Ferries dock at Picnic Bay and it’s just a 10-kilometre pedal across the island to lovely Horseshoe Bay. Set up base here and you can radiate out by bike to the national park beaches at Balding Bay and Florence Bay.
Roads across the island’s interior are hilly and narrow, so caution and a bit of fitness are needed.
Munda Biddi Trail
Take a 1000-kilometre ride from just outside of Perth to Albany while barely touching a road. The newly completed Munda Biddi Trail parallels the course of the bushwalkers’ Bibbulmun Track, and is less a technical challenge than an enticing off-road cycle tour.
Campsites, which feature bike storage and sleeping shelters, are no more than 50 kilometres apart, and the trail takes in the giant forests around Pemberton and Walpole as well as the wild coastline from Denmark to Albany.
Ride the whole lot in about three weeks, or simply cycle a section – the trail regularly passes through towns.
Like the Munda Biddi Trail, South Australia’s Mawson Trail follows a similar course to one of Australia’s longest bushwalks, the Heysen Trail.
Beginning in Adelaide, the Mawson Trail winds north for 800 kilometres into the spectacular Flinders Ranges. Along the way it takes in the Adelaide Hills, the Barossa Valley and the Mid North country around Melrose and Quorn.
It’s a committing ride – the most difficult in this list – and most of the trail is off-road, so a mountain bike is a necessity.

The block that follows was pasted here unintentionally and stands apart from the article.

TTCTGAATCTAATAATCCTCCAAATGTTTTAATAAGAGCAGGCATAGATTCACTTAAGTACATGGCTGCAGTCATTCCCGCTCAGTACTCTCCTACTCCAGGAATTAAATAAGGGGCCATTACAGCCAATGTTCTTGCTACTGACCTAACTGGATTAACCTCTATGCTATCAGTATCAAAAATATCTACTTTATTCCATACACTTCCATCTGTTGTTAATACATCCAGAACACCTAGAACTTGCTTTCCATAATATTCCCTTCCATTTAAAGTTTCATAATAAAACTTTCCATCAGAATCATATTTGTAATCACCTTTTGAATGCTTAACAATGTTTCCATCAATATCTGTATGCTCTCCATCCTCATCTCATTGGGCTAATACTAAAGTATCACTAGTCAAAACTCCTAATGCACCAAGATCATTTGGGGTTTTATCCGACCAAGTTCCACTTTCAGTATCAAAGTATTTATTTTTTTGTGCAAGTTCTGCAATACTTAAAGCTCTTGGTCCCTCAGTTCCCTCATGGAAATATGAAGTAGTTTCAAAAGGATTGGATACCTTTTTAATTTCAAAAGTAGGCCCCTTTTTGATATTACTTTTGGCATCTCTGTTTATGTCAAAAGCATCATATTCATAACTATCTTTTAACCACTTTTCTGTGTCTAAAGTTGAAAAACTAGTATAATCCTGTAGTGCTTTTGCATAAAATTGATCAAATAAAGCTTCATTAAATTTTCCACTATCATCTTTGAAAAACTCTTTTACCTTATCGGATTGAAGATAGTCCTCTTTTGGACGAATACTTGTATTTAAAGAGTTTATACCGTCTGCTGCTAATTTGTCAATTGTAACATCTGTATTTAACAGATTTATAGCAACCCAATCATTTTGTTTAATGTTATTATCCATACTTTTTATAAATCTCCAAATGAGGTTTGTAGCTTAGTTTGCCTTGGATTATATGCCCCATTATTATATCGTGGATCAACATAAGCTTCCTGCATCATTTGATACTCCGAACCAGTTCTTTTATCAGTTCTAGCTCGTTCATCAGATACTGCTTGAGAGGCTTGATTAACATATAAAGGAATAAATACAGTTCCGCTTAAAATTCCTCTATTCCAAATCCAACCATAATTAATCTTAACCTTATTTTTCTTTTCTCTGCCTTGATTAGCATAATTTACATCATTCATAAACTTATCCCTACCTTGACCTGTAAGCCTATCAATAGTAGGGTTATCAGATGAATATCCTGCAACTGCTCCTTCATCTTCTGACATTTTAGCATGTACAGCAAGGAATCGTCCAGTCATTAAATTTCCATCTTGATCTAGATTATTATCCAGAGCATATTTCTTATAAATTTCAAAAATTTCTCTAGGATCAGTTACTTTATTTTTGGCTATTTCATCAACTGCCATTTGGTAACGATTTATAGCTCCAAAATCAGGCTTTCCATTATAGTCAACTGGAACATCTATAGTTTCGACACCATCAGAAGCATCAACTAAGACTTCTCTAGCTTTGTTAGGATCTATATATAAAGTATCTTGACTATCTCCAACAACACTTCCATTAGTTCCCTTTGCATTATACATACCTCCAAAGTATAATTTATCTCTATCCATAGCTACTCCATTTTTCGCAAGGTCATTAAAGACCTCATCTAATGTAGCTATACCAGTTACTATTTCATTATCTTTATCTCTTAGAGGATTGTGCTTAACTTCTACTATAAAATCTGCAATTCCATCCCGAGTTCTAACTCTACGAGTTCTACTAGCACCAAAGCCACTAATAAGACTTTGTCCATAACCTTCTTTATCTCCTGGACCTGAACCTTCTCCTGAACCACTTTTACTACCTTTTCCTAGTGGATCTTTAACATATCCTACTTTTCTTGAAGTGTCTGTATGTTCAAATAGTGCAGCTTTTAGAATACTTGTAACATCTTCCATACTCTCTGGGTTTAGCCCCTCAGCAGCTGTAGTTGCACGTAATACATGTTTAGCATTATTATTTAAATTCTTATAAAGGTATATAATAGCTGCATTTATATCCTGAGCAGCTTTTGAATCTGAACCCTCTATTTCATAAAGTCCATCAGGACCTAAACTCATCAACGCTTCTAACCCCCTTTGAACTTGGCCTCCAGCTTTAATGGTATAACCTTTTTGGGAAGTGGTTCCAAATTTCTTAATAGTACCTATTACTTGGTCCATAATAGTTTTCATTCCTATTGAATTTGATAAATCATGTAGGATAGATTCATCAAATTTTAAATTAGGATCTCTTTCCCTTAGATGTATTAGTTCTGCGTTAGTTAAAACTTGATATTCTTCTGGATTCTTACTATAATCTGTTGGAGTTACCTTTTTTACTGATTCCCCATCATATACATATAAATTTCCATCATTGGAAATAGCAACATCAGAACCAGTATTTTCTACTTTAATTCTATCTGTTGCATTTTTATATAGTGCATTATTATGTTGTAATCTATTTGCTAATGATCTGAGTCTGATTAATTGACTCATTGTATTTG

Timing is also crucial – in summer, heat and availability of water are issues, while in winter the clay soils in the southern section can become a cycling mire. Aim for a spring ride.
Tasmanian East Coast
Arguably the country’s finest multi-day cycle tour. Begin in Launceston and turn east, pedalling through the hills to the coast at St Helens.
Heading south from here, the ride alternates between beautiful beaches and still-more-beautiful beaches, before turning inland to Hobart over the encouragingly named Bust-Me-Gall Hill and Break-Me-Neck Hill.
Along the way, detour into Freycinet Peninsula, or up to Elephant Pass if you need another climb and the reward of a pancake. If you really like hills, you can always continue around Tasmania’s wild west coast to complete the full island circuit.
Allow about a week to cycle the east coast, and another 10 days if you tack on the west coast.